Brantley Hightower is the founder of HiWorks, an architecture firm located in the Pearl Brewery.  The architectural design studio he and Margaret Sledge will be teaching in the spring is called “Studio Trinity: Reimagining the Alamo”.

 

9 thoughts on “Alamo Plaza: A View From the 1909 Bar

  1. Thanks for writing this article for others who may not know about the Alamo Plaza’s future and the some of it’s historical background. It’s true we have visitors from all over the world to see our historical missions and the Alamo Plaza area does not resemble any culture heritage to the Mission San Antonio de Valero “The Alamo” as it was originally. I hope the plaza is redesigned to give the indigenous people and Spanish missionaries the justice they deserve for all their hard work they did to form a Spanish town in a valley near 2 sparking rivers, creating the acequias, farm and ranch land, all the while frequently attacked by nomadic natives who didn’t want to convert to the Spanish Realm. Alamo Plaza is where our city started and The Alamo is not just about the Battle as some people believe that’s what the Shrine is all about.

    • For me, one of the most compelling aspects of the Alamo are all the layers of history that exists in a single place. As you pointed out, Patricia, there is the story of the “Alamo as a Spanish Mission” which is as compelling (and complex) of a story as the “Alamo as Battle Ground”. Then there is the “Alamo as Abandoned and Neglected Structure” story, the “Alamo as Rescued and Preserved (sort-of) Shrine” story and the “Alamo as Cultural Icon” story. Any of these narratives would make the place meaningful but the fact they all exist at the exact same place is truly remarkable.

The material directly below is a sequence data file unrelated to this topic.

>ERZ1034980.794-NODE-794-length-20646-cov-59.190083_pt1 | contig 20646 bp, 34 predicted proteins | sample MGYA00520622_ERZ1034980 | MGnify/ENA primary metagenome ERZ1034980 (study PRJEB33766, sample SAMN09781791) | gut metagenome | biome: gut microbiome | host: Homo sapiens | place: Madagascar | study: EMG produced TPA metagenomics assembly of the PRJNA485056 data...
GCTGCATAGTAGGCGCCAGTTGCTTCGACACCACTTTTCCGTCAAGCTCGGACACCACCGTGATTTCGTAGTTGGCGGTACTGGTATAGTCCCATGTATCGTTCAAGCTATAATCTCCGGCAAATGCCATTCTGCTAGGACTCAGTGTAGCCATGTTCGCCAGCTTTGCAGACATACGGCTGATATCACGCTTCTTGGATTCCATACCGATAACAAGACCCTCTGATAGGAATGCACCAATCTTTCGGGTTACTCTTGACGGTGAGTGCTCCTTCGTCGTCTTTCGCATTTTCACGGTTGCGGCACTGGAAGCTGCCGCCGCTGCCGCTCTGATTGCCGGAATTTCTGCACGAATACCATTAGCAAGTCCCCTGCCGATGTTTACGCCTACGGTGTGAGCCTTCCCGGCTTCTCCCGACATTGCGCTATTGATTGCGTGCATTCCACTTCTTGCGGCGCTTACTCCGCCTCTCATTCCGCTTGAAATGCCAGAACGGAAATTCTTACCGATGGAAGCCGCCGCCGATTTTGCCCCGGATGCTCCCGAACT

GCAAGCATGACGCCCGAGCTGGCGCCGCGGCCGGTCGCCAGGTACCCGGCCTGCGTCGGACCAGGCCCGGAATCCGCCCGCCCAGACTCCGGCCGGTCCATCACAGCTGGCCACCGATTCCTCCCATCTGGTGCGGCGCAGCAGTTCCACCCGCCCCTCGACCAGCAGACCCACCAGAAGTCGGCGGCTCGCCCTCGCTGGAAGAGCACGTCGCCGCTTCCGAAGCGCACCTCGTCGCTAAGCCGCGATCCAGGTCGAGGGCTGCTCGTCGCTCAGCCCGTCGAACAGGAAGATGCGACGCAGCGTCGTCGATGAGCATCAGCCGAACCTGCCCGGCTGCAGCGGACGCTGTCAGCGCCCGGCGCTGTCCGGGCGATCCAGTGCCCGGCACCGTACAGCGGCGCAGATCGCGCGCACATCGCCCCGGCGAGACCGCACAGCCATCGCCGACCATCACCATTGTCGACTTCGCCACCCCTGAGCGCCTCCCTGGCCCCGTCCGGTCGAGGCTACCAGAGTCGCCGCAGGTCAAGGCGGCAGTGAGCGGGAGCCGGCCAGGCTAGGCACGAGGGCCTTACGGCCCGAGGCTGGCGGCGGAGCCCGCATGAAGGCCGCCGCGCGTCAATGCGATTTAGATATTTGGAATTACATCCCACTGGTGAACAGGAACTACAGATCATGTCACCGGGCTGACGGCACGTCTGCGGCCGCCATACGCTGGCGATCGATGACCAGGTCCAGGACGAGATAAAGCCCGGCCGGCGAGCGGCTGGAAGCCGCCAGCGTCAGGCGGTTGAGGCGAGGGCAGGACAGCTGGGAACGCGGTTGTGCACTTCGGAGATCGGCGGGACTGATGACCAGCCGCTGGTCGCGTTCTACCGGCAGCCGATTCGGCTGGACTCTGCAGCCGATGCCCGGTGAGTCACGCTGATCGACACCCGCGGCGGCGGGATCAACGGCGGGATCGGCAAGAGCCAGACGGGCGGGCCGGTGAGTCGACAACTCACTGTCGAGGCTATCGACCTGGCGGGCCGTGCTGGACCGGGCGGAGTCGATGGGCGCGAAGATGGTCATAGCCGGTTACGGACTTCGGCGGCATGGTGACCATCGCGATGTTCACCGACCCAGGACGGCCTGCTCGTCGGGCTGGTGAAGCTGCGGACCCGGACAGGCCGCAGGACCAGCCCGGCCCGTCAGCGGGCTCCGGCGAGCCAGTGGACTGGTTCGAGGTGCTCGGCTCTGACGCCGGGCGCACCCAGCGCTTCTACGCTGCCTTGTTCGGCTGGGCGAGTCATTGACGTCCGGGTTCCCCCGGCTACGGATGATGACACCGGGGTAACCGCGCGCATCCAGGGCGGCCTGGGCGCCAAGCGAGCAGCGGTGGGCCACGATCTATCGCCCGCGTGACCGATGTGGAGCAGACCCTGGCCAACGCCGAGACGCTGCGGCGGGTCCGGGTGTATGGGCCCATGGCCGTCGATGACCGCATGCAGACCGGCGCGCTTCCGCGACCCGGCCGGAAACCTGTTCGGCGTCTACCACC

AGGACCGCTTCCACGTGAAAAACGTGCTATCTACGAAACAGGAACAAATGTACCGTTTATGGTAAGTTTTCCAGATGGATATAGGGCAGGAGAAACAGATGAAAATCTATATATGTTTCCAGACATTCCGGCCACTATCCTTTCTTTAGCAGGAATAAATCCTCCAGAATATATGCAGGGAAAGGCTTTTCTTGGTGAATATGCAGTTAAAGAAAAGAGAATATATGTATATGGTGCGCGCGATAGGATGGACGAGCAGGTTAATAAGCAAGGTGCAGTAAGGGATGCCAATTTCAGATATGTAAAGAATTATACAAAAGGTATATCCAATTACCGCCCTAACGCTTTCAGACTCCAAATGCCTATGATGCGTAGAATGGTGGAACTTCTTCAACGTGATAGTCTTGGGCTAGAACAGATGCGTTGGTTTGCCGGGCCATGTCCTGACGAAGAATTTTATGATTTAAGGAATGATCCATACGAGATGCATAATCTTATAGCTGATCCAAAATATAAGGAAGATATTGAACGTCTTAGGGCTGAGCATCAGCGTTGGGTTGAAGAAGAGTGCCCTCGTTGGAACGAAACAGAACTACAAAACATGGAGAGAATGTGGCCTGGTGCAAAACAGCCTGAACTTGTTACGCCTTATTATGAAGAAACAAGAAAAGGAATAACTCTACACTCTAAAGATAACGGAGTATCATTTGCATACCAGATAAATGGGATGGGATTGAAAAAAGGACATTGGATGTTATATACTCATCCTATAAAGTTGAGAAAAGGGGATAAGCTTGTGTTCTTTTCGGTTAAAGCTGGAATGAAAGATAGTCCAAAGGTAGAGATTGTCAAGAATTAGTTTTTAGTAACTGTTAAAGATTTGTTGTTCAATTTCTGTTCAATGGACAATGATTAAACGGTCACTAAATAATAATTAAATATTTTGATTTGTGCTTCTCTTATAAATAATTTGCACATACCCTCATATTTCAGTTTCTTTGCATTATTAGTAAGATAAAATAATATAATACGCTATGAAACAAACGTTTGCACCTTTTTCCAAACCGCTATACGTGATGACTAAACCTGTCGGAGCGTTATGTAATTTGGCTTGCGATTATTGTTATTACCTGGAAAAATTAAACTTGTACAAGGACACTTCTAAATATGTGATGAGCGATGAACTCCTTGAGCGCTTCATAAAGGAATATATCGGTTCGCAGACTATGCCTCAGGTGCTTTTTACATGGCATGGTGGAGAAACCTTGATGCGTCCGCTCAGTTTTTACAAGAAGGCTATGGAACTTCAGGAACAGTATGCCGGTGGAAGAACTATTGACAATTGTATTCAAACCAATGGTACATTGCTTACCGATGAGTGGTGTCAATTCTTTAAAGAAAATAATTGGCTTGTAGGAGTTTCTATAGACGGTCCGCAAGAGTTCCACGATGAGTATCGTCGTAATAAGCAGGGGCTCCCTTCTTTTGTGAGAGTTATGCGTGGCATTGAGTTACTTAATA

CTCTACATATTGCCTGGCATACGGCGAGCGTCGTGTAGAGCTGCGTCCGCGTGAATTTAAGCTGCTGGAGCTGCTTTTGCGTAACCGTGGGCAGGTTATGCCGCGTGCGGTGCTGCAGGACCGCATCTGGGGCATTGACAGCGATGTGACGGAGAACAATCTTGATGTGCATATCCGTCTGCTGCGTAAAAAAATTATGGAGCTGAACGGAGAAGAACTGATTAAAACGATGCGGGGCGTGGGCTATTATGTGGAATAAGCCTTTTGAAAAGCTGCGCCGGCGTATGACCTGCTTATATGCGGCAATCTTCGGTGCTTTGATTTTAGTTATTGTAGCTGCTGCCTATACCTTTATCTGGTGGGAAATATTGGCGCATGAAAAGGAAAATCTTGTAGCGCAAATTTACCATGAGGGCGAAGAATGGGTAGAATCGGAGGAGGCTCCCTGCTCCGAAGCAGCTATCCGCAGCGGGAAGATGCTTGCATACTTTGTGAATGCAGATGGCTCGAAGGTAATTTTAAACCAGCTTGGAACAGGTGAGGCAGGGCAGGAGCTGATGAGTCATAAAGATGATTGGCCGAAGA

2. Actually what you refer to as the Alamo is really the Alamo church. The Alamo itself takes in the entirety of the grounds that were within the walls of the compound. So when people ask where it is, they are probably standing in it rather than near it. I had not known until working on the Better Block at the Alamo that the walls are outlined on the streets and sidewalks on Alamo Street and Houston Street. Take note of the different paving marking the outlines of the walls the next time you’re down there. There’s even a marker on the Hipolito Garcia Building indicating where the Alamo walls stood. The Sons of the Republic did a tour of the grounds during Better Block,complete with re-enactors helping those attending to better understand the area. Hopefully your students will make these discoveries for themselves and also refer to the recent report from the Project for Public Spaces.